Natural disasters often bring with them fires, floods, water contamination, and power outages. While these may do serious damage to property, they can also mean severe injury/illness or death to people who depend on lifesaving medical devices. The Food and Drug Administration (FDA) provides tips to help those device-dependent individuals get through a disaster.
- If you depend on life-saving medical devices, notify your local Public Health Authority to request evacuation prior to adverse weather events.
- Keep your device in as clean and secure location as possible: off the ground, away from animals or crowded areas.
- Always check your device for pests before you use it (e.g., syringes, mechanical devices).
- If your device appears to be damaged, or if you need a back-up device, contact your distributor or device manufacturer.
Prior to a Power Outage
- Notify your electric company and fire department to let them know you have a medical device that needs power.
- Call your distributor or device manufacturer to find out if your device can be used with batteries or a generator.
In the Event of a Power Outage
- Check all power cords and batteries to make sure they are not wet or damaged by water.
- Always use battery powered flashlights or lanterns rather than gas lights or torches when oxygen is in use (to minimize the risk of fire).
- Maintain your device only in a well lit area so you can assess your device's performance (e.g., refilling your insulin pump, checking your glucose meter).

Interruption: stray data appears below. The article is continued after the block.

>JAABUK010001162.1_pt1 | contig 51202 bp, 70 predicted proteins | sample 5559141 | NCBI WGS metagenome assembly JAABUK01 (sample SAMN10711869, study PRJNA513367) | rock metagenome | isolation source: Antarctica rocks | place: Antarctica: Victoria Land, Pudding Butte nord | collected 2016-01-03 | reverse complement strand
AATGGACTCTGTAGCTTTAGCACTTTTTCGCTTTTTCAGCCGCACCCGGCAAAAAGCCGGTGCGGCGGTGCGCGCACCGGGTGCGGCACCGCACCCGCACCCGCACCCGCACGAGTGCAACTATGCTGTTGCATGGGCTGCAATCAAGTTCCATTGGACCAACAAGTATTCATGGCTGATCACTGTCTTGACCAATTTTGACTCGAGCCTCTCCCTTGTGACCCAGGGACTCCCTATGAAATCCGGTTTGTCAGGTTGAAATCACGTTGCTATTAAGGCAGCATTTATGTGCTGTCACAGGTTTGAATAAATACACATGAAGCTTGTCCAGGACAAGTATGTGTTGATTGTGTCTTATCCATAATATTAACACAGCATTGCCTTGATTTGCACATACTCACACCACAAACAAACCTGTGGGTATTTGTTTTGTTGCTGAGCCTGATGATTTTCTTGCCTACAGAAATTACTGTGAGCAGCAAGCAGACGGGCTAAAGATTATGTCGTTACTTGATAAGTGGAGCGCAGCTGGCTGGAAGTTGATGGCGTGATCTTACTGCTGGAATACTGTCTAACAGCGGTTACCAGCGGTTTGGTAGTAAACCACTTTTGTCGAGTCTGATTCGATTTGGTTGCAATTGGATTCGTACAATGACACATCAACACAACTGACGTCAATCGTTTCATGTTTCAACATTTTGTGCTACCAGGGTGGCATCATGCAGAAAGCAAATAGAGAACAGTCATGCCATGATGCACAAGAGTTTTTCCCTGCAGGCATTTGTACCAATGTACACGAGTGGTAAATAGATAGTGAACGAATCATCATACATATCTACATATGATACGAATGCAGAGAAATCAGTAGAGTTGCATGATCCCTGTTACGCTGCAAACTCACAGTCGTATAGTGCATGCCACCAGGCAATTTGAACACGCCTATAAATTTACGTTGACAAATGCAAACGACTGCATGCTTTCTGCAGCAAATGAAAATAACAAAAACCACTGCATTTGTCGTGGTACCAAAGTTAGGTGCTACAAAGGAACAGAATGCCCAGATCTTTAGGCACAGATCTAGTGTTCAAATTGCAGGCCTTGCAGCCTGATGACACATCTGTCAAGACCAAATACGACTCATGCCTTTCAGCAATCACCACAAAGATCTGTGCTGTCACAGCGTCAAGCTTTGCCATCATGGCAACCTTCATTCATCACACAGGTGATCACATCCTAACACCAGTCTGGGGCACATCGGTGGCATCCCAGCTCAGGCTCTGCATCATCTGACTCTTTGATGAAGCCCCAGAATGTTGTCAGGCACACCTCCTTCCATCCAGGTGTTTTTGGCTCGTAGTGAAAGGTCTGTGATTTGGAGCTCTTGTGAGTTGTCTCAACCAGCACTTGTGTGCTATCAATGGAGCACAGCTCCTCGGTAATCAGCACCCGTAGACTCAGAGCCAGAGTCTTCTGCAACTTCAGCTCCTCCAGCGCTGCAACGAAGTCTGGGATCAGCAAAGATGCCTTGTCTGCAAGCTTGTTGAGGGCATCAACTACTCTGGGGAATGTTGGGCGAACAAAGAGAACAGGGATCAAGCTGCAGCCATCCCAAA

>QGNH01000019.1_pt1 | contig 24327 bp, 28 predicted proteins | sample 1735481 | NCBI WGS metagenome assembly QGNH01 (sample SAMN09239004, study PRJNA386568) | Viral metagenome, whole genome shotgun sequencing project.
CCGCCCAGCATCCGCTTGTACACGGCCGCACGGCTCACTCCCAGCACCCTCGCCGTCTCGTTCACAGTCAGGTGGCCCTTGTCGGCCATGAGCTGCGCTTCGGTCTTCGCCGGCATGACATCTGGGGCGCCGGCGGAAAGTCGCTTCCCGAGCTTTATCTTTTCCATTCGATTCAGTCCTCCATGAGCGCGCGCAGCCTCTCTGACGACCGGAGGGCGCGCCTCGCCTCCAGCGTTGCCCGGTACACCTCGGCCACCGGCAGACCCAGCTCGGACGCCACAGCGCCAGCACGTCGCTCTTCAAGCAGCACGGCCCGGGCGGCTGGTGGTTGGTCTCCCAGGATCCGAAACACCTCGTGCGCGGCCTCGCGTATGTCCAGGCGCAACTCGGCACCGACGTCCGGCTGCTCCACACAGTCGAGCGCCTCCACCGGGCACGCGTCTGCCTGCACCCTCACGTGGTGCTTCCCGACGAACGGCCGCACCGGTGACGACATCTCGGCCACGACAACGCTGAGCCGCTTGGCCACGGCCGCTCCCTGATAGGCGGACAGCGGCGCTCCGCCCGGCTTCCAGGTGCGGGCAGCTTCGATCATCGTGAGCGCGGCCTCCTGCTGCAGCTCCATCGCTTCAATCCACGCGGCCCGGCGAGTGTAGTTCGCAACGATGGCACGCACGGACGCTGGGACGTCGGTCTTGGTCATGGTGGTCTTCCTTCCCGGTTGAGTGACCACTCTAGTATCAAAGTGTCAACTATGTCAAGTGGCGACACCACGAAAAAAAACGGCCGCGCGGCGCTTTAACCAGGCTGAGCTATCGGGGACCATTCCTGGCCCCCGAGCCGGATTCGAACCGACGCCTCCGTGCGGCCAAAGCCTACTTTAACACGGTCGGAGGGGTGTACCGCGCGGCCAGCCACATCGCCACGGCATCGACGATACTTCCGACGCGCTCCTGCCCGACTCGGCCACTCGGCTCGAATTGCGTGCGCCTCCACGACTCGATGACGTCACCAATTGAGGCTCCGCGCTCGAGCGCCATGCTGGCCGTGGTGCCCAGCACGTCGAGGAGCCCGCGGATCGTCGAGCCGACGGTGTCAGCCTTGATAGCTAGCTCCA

- When the power is restored, check to make sure the settings on your medical device have not changed (medical devices may reset to a default mode when power is interrupted).
Flooding and Water Contamination
- Keep all medical devices and supplies clean and dry.
- Make sure you check for water before plugging in your device. Do not plug in a power cord if the cord or the device is wet.
- If electrical circuits and electrical equipment have gotten wet, turn off the power at the main breaker.
- Use only bottled, boiled, or treated water when using, cleaning medical devices.
- When bottled boiling water is not an option, you can treat water with chlorine tablets, iodine tablets, or unscented household chlorine bleach.
Heat and Humidity
- Heat and humidity can have an effect on home diagnostic test kits (including blood glucose tests used by people with diabetes).
- Heat and humidity can damage blood glucose meters and test strips or render the test results inaccurate.
- If you use a blood glucose meter, check the meter and test strip package insert for information on use during unusual heat and humidity.
- Store and handle the meter and test strips according to the instructions.
- Perform quality-control checks to make sure that your home glucose testing is accurate and reliable.
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